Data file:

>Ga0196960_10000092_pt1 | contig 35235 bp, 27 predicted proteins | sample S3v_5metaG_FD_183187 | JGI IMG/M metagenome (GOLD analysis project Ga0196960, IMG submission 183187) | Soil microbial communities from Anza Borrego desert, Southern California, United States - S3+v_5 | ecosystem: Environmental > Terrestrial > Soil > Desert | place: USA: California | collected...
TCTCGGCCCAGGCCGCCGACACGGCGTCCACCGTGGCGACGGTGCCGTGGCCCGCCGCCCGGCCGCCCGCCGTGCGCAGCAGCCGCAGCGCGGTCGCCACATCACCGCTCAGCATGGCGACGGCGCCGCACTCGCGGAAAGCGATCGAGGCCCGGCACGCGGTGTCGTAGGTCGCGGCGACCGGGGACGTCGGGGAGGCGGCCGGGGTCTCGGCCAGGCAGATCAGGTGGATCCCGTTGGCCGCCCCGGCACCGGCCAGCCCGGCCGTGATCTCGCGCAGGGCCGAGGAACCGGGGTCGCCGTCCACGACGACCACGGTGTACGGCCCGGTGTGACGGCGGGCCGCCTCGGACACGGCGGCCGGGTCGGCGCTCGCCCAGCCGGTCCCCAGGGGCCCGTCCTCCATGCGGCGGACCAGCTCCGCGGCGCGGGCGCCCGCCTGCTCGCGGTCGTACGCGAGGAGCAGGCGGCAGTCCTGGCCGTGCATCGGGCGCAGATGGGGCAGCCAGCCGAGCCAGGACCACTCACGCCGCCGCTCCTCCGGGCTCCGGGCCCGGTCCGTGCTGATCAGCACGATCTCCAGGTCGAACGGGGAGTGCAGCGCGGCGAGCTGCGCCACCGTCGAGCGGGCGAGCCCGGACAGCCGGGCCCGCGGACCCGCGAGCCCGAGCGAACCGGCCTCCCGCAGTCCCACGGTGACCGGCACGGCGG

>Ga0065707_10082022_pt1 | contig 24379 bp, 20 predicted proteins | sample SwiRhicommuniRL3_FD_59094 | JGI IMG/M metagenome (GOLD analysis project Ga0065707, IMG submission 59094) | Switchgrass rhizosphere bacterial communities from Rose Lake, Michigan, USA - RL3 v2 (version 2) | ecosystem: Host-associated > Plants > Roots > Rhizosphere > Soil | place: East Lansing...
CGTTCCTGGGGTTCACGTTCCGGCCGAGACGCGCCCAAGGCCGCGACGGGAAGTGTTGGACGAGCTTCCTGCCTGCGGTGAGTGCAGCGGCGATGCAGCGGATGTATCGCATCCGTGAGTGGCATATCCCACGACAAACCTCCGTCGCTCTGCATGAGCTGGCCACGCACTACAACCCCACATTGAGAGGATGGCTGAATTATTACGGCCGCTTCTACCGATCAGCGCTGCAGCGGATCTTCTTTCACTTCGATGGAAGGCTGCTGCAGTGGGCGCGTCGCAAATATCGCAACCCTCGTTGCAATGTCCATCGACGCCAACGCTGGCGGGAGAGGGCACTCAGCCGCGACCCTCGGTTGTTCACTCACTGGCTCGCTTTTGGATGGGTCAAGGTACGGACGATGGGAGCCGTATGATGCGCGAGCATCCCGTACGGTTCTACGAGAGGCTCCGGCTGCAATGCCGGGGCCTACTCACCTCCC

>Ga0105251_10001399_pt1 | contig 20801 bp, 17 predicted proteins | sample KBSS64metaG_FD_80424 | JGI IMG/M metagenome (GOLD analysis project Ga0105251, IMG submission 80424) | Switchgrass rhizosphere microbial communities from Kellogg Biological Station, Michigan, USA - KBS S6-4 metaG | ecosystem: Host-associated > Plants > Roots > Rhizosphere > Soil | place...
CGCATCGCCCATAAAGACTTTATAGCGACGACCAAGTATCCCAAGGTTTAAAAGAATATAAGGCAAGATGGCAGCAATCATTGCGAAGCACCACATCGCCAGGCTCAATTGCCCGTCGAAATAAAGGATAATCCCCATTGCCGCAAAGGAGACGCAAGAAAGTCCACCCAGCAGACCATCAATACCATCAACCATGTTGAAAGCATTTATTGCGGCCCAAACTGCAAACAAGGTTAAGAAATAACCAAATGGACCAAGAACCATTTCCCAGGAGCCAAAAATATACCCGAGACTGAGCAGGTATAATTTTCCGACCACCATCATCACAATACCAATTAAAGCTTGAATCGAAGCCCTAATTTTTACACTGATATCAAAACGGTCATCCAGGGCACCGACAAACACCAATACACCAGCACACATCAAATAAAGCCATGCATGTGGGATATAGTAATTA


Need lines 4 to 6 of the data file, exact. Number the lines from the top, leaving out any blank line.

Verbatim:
CGTTCCTGGGGTTCACGTTCCGGCCGAGACGCGCCCAAGGCCGCGACGGGAAGTGTTGGACGAGCTTCCTGCCTGCGGTGAGTGCAGCGGCGATGCAGCGGATGTATCGCATCCGTGAGTGGCATATCCCACGACAAACCTCCGTCGCTCTGCATGAGCTGGCCACGCACTACAACCCCACATTGAGAGGATGGCTGAATTATTACGGCCGCTTCTACCGATCAGCGCTGCAGCGGATCTTCTTTCACTTCGATGGAAGGCTGCTGCAGTGGGCGCGTCGCAAATATCGCAACCCTCGTTGCAATGTCCATCGACGCCAACGCTGGCGGGAGAGGGCACTCAGCCGCGACCCTCGGTTGTTCACTCACTGGCTCGCTTTTGGATGGGTCAAGGTACGGACGATGGGAGCCGTATGATGCGCGAGCATCCCGTACGGTTCTACGAGAGGCTCCGGCTGCAATGCCGGGGCCTACTCACCTCCC

>Ga0105251_10001399_pt1 | contig 20801 bp, 17 predicted proteins | sample KBSS64metaG_FD_80424 | JGI IMG/M metagenome (GOLD analysis project Ga0105251, IMG submission 80424) | Switchgrass rhizosphere microbial communities from Kellogg Biological Station, Michigan, USA - KBS S6-4 metaG | ecosystem: Host-associated > Plants > Roots > Rhizosphere > Soil | place...
CGCATCGCCCATAAAGACTTTATAGCGACGACCAAGTATCCCAAGGTTTAAAAGAATATAAGGCAAGATGGCAGCAATCATTGCGAAGCACCACATCGCCAGGCTCAATTGCCCGTCGAAATAAAGGATAATCCCCATTGCCGCAAAGGAGACGCAAGAAAGTCCACCCAGCAGACCATCAATACCATCAACCATGTTGAAAGCATTTATTGCGGCCCAAACTGCAAACAAGGTTAAGAAATAACCAAATGGACCAAGAACCATTTCCCAGGAGCCAAAAATATACCCGAGACTGAGCAGGTATAATTTTCCGACCACCATCATCACAATACCAATTAAAGCTTGAATCGAAGCCCTAATTTTTACACTGATATCAAAACGGTCATCCAGGGCACCGACAAACACCAATACACCAGCACACATCAAATAAAGCCATGCATGTGGGATATAGTAATTA